6. Comparison of dynamical models

The flexible model developed in Sect. 2 allows the definition of four different models of the motion of Phoebe:

  • Model 1 is the most complete version of the flexible model with allthe perturbations: gravitational perturbations of the Sun, of all theplanets and the Moon, then the perturbations of the eight mainsatellites of Saturn, and the flatness parameter (J2);

  • Model 2 includes the perturbations of the Sun, Jupiter, Uranus and Neptune, then the three main Saturnian satellites (Titan, Iapetus, Rhea), and the J2 parameter;

  • Model 3 includes only perturbations of the Sun, Jupiter, and Titan;

  • Model 4 includes the perturbations of the Sun and Jupiter.

The aim of the four models is to determine if a full model is required to compute the position of Phoebe or if a simple model is enough. In that context, we compute the residuals of the Phoebe observations after fitting to the four models. Table 3 provides the mean and the root mean square of the O–C for the different models. If O–C were greater than 5 arcsec, they were rejected. For each case, 3319 observations are accepted among a total number of 3367 ground-based observations and all Cassini data are accepted, representing 223 observations.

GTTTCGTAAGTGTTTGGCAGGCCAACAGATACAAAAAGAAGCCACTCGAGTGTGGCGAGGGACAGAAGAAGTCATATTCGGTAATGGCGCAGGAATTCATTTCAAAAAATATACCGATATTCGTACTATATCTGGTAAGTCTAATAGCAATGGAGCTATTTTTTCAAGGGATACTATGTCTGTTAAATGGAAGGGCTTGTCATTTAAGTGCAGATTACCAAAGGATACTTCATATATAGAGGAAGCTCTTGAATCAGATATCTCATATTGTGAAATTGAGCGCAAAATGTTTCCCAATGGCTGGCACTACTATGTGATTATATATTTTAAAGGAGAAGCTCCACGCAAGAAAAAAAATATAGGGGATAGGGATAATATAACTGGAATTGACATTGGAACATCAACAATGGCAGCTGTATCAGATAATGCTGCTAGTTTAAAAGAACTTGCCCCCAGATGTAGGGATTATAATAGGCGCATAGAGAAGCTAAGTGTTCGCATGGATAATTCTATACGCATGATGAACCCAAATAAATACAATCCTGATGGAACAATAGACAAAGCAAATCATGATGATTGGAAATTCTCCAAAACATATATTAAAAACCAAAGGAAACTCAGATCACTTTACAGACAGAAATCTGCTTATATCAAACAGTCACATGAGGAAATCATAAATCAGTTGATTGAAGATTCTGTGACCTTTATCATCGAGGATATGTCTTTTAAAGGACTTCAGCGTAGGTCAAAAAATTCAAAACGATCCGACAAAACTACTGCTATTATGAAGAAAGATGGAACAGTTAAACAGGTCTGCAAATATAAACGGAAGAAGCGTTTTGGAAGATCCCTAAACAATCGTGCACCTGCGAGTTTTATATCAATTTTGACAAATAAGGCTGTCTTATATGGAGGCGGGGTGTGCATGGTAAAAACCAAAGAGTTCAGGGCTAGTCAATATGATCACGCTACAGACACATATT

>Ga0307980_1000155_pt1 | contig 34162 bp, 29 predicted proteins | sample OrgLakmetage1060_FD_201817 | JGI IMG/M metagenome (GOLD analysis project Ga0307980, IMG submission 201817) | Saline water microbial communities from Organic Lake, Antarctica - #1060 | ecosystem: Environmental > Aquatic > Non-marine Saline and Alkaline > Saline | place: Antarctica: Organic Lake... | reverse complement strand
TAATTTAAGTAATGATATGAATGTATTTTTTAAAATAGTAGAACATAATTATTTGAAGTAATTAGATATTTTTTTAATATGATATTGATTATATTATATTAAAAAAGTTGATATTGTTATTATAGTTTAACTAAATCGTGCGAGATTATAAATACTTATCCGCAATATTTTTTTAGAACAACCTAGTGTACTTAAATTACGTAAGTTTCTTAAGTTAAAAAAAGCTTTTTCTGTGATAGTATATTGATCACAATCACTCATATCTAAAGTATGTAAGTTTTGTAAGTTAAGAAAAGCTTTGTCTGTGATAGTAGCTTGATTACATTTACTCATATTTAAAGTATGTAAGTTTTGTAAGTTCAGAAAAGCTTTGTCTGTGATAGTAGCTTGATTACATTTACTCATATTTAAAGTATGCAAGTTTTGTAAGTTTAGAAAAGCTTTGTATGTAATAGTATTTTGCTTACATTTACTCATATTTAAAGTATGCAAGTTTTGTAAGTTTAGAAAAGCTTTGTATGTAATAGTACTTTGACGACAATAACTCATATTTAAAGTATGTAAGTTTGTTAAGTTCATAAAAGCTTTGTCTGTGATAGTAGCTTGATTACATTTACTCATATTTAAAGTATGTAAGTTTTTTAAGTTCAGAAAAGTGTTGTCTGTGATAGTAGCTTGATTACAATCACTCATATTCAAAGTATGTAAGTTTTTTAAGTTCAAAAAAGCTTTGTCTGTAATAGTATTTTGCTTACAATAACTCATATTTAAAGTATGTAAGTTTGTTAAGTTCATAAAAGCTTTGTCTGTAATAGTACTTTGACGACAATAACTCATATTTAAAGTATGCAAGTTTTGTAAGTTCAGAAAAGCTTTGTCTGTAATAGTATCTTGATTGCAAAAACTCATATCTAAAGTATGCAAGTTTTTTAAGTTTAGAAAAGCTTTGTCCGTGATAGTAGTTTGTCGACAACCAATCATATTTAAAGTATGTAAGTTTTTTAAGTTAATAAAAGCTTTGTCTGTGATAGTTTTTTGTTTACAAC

Table 3

Mean μ and root mean square (rms) of O–C in arcsec for the different models.

The residuals for the four models are quite similar in particular for Models 1 and 2. As expected, the perturbations included in the first model but not in the second7 have no main influence on the motion of Phoebe.

The residuals for ground-based observations represent about 4000 km in distance whereas the residuals for Cassini data represents only 4.7 km and provide an important constraint on the motion of Phoebe (see also Sect. 8).